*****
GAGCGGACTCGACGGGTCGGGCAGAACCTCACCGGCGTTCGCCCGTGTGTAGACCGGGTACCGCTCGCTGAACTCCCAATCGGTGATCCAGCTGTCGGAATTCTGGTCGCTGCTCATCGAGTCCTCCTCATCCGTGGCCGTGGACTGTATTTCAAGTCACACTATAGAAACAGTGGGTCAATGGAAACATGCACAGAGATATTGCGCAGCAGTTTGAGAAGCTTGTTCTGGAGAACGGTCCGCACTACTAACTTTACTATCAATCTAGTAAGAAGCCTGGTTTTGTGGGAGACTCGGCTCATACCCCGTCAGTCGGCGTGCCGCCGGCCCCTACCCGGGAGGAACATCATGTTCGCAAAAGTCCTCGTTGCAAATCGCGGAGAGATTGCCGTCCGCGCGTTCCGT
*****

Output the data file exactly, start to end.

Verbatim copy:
GAGCGGACTCGACGGGTCGGGCAGAACCTCACCGGCGTTCGCCCGTGTGTAGACCGGGTACCGCTCGCTGAACTCCCAATCGGTGATCCAGCTGTCGGAATTCTGGTCGCTGCTCATCGAGTCCTCCTCATCCGTGGCCGTGGACTGTATTTCAAGTCACACTATAGAAACAGTGGGTCAATGGAAACATGCACAGAGATATTGCGCAGCAGTTTGAGAAGCTTGTTCTGGAGAACGGTCCGCACTACTAACTTTACTATCAATCTAGTAAGAAGCCTGGTTTTGTGGGAGACTCGGCTCATACCCCGTCAGTCGGCGTGCCGCCGGCCCCTACCCGGGAGGAACATCATGTTCGCAAAAGTCCTCGTTGCAAATCGCGGAGAGATTGCCGTCCGCGCGTTCCGT